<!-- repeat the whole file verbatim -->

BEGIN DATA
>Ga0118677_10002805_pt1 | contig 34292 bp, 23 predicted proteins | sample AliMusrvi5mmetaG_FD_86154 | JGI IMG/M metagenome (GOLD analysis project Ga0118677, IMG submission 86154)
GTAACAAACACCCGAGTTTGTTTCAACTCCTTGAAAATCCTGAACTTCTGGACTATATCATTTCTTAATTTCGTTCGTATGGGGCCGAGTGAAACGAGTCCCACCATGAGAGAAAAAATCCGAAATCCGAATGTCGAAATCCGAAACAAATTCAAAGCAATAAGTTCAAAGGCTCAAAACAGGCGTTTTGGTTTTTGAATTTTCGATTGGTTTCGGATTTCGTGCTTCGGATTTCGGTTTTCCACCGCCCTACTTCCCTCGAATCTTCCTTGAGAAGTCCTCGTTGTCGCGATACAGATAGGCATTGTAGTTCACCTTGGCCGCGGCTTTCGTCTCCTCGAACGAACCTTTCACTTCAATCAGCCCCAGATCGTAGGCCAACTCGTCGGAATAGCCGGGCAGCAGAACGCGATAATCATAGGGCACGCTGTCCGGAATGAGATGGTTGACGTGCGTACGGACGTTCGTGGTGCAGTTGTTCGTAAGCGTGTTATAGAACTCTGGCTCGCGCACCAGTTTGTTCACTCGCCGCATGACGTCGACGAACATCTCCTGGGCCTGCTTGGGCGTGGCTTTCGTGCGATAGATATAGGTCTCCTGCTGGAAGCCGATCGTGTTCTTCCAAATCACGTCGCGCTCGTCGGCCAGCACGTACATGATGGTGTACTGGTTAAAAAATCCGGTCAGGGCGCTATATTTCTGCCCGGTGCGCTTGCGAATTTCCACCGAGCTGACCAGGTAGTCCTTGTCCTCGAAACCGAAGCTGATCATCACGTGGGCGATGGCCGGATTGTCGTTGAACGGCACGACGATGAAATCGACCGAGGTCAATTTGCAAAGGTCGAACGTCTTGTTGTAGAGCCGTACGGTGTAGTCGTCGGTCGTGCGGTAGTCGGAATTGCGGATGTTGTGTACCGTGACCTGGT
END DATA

>Ga0118677_10002805_pt1 | contig 34292 bp, 23 predicted proteins | sample AliMusrvi5mmetaG_FD_86154 | JGI IMG/M metagenome (GOLD analysis project Ga0118677, IMG submission 86154)
GTAACAAACACCCGAGTTTGTTTCAACTCCTTGAAAATCCTGAACTTCTGGACTATATCATTTCTTAATTTCGTTCGTATGGGGCCGAGTGAAACGAGTCCCACCATGAGAGAAAAAATCCGAAATCCGAATGTCGAAATCCGAAACAAATTCAAAGCAATAAGTTCAAAGGCTCAAAACAGGCGTTTTGGTTTTTGAATTTTCGATTGGTTTCGGATTTCGTGCTTCGGATTTCGGTTTTCCACCGCCCTACTTCCCTCGAATCTTCCTTGAGAAGTCCTCGTTGTCGCGATACAGATAGGCATTGTAGTTCACCTTGGCCGCGGCTTTCGTCTCCTCGAACGAACCTTTCACTTCAATCAGCCCCAGATCGTAGGCCAACTCGTCGGAATAGCCGGGCAGCAGAACGCGATAATCATAGGGCACGCTGTCCGGAATGAGATGGTTGACGTGCGTACGGACGTTCGTGGTGCAGTTGTTCGTAAGCGTGTTATAGAACTCTGGCTCGCGCACCAGTTTGTTCACTCGCCGCATGACGTCGACGAACATCTCCTGGGCCTGCTTGGGCGTGGCTTTCGTGCGATAGATATAGGTCTCCTGCTGGAAGCCGATCGTGTTCTTCCAAATCACGTCGCGCTCGTCGGCCAGCACGTACATGATGGTGTACTGGTTAAAAAATCCGGTCAGGGCGCTATATTTCTGCCCGGTGCGCTTGCGAATTTCCACCGAGCTGACCAGGTAGTCCTTGTCCTCGAAACCGAAGCTGATCATCACGTGGGCGATGGCCGGATTGTCGTTGAACGGCACGACGATGAAATCGACCGAGGTCAATTTGCAAAGGTCGAACGTCTTGTTGTAGAGCCGTACGGTGTAGTCGTCGGTCGTGCGGTAGTCGGAATTGCGGATGTTGTGTACCGTGACCTGGT